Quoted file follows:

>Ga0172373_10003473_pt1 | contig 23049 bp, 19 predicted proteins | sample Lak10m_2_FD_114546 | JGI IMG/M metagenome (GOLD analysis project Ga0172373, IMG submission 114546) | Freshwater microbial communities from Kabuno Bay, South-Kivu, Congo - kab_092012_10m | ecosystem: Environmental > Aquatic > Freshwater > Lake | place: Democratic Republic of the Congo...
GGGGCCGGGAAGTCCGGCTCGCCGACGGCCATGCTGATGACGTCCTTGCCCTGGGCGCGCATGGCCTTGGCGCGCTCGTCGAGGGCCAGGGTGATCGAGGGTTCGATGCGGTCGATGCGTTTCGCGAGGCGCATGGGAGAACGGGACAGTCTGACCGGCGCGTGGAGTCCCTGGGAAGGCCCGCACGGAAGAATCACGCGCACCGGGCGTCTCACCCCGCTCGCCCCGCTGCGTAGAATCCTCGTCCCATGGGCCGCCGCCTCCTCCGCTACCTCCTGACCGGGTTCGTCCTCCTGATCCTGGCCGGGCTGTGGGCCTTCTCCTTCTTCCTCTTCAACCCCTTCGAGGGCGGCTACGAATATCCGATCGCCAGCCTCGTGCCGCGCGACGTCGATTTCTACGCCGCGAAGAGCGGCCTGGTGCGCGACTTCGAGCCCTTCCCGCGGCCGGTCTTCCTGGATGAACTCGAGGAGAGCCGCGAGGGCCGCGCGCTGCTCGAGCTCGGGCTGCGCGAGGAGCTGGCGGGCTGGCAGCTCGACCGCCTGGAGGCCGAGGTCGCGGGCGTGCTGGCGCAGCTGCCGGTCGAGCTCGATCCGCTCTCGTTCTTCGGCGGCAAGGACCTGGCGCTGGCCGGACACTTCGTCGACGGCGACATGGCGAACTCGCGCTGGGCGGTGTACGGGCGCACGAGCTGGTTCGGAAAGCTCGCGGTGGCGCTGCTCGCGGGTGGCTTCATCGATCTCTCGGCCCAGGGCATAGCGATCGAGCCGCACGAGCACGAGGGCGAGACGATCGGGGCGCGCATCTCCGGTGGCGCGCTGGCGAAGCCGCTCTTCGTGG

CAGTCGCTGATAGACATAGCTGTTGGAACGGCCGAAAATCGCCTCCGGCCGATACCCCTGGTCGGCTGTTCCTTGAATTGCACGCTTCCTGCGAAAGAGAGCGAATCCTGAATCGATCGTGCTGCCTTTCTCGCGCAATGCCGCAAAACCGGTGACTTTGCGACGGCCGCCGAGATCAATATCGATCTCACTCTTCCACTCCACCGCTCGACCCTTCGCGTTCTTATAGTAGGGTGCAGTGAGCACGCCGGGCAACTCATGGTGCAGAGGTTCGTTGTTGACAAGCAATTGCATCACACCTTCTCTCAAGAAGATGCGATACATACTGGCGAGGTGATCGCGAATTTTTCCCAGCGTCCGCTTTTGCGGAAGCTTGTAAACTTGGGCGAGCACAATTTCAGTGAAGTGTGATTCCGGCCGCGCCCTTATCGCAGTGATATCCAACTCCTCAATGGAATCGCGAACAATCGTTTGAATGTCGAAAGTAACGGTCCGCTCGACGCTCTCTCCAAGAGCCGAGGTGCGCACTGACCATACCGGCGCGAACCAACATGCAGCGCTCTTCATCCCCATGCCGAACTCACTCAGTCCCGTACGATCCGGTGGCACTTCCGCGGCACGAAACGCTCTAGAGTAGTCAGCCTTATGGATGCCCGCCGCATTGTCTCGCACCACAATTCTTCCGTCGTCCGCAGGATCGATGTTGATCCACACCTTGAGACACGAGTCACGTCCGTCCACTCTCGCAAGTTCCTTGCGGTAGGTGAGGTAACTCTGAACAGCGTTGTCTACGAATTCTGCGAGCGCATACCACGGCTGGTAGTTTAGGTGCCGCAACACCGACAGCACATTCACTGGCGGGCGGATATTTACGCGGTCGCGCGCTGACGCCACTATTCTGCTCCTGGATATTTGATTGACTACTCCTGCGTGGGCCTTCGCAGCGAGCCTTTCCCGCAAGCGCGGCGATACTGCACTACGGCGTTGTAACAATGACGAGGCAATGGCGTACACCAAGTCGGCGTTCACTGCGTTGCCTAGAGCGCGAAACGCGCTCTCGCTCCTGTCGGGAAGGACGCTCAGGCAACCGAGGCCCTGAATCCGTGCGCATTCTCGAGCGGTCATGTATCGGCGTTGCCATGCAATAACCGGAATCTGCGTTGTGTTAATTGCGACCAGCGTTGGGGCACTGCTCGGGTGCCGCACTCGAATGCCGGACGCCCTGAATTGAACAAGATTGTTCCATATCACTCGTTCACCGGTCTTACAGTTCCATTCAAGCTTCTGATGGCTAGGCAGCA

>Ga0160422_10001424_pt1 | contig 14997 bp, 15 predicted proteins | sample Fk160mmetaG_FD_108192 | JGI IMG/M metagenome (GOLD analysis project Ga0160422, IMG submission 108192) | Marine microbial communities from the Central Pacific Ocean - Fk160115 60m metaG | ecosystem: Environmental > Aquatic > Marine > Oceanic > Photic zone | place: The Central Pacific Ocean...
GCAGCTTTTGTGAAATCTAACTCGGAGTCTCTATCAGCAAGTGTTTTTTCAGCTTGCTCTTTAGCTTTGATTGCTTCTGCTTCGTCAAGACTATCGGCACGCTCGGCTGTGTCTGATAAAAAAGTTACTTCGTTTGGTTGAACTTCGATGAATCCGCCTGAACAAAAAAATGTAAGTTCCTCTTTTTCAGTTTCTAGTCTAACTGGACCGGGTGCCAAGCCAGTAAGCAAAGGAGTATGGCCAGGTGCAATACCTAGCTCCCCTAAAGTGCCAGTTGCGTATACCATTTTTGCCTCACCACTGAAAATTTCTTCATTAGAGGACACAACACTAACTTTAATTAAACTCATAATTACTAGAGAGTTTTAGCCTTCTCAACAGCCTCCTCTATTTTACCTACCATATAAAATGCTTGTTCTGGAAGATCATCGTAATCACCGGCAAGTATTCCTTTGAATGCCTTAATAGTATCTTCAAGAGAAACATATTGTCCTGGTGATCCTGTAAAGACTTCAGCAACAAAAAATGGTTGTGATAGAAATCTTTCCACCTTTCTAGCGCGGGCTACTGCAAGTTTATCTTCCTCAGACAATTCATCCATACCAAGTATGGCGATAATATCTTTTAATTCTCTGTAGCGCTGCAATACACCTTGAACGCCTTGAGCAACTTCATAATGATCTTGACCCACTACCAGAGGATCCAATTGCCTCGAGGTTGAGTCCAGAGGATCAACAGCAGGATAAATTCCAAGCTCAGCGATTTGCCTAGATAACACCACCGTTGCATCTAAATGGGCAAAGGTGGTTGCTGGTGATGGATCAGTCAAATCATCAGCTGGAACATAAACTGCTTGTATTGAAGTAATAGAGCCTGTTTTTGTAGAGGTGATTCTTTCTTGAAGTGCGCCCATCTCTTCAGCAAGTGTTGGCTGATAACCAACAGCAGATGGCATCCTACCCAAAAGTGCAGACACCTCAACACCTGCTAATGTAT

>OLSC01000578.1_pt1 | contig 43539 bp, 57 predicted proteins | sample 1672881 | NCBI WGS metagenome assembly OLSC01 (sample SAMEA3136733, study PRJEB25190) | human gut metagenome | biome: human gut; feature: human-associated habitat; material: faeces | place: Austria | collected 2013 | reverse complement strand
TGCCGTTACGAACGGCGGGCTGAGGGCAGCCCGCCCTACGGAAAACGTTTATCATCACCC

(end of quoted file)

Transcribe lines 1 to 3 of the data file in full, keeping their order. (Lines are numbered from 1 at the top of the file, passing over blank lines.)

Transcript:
>Ga0172373_10003473_pt1 | contig 23049 bp, 19 predicted proteins | sample Lak10m_2_FD_114546 | JGI IMG/M metagenome (GOLD analysis project Ga0172373, IMG submission 114546) | Freshwater microbial communities from Kabuno Bay, South-Kivu, Congo - kab_092012_10m | ecosystem: Environmental > Aquatic > Freshwater > Lake | place: Democratic Republic of the Congo...
GGGGCCGGGAAGTCCGGCTCGCCGACGGCCATGCTGATGACGTCCTTGCCCTGGGCGCGCATGGCCTTGGCGCGCTCGTCGAGGGCCAGGGTGATCGAGGGTTCGATGCGGTCGATGCGTTTCGCGAGGCGCATGGGAGAACGGGACAGTCTGACCGGCGCGTGGAGTCCCTGGGAAGGCCCGCACGGAAGAATCACGCGCACCGGGCGTCTCACCCCGCTCGCCCCGCTGCGTAGAATCCTCGTCCCATGGGCCGCCGCCTCCTCCGCTACCTCCTGACCGGGTTCGTCCTCCTGATCCTGGCCGGGCTGTGGGCCTTCTCCTTCTTCCTCTTCAACCCCTTCGAGGGCGGCTACGAATATCCGATCGCCAGCCTCGTGCCGCGCGACGTCGATTTCTACGCCGCGAAGAGCGGCCTGGTGCGCGACTTCGAGCCCTTCCCGCGGCCGGTCTTCCTGGATGAACTCGAGGAGAGCCGCGAGGGCCGCGCGCTGCTCGAGCTCGGGCTGCGCGAGGAGCTGGCGGGCTGGCAGCTCGACCGCCTGGAGGCCGAGGTCGCGGGCGTGCTGGCGCAGCTGCCGGTCGAGCTCGATCCGCTCTCGTTCTTCGGCGGCAAGGACCTGGCGCTGGCCGGACACTTCGTCGACGGCGACATGGCGAACTCGCGCTGGGCGGTGTACGGGCGCACGAGCTGGTTCGGAAAGCTCGCGGTGGCGCTGCTCGCGGGTGGCTTCATCGATCTCTCGGCCCAGGGCATAGCGATCGAGCCGCACGAGCACGAGGGCGAGACGATCGGGGCGCGCATCTCCGGTGGCGCGCTGGCGAAGCCGCTCTTCGTGG

CAGTCGCTGATAGACATAGCTGTTGGAACGGCCGAAAATCGCCTCCGGCCGATACCCCTGGTCGGCTGTTCCTTGAATTGCACGCTTCCTGCGAAAGAGAGCGAATCCTGAATCGATCGTGCTGCCTTTCTCGCGCAATGCCGCAAAACCGGTGACTTTGCGACGGCCGCCGAGATCAATATCGATCTCACTCTTCCACTCCACCGCTCGACCCTTCGCGTTCTTATAGTAGGGTGCAGTGAGCACGCCGGGCAACTCATGGTGCAGAGGTTCGTTGTTGACAAGCAATTGCATCACACCTTCTCTCAAGAAGATGCGATACATACTGGCGAGGTGATCGCGAATTTTTCCCAGCGTCCGCTTTTGCGGAAGCTTGTAAACTTGGGCGAGCACAATTTCAGTGAAGTGTGATTCCGGCCGCGCCCTTATCGCAGTGATATCCAACTCCTCAATGGAATCGCGAACAATCGTTTGAATGTCGAAAGTAACGGTCCGCTCGACGCTCTCTCCAAGAGCCGAGGTGCGCACTGACCATACCGGCGCGAACCAACATGCAGCGCTCTTCATCCCCATGCCGAACTCACTCAGTCCCGTACGATCCGGTGGCACTTCCGCGGCACGAAACGCTCTAGAGTAGTCAGCCTTATGGATGCCCGCCGCATTGTCTCGCACCACAATTCTTCCGTCGTCCGCAGGATCGATGTTGATCCACACCTTGAGACACGAGTCACGTCCGTCCACTCTCGCAAGTTCCTTGCGGTAGGTGAGGTAACTCTGAACAGCGTTGTCTACGAATTCTGCGAGCGCATACCACGGCTGGTAGTTTAGGTGCCGCAACACCGACAGCACATTCACTGGCGGGCGGATATTTACGCGGTCGCGCGCTGACGCCACTATTCTGCTCCTGGATATTTGATTGACTACTCCTGCGTGGGCCTTCGCAGCGAGCCTTTCCCGCAAGCGCGGCGATACTGCACTACGGCGTTGTAACAATGACGAGGCAATGGCGTACACCAAGTCGGCGTTCACTGCGTTGCCTAGAGCGCGAAACGCGCTCTCGCTCCTGTCGGGAAGGACGCTCAGGCAACCGAGGCCCTGAATCCGTGCGCATTCTCGAGCGGTCATGTATCGGCGTTGCCATGCAATAACCGGAATCTGCGTTGTGTTAATTGCGACCAGCGTTGGGGCACTGCTCGGGTGCCGCACTCGAATGCCGGACGCCCTGAATTGAACAAGATTGTTCCATATCACTCGTTCACCGGTCTTACAGTTCCATTCAAGCTTCTGATGGCTAGGCAGCA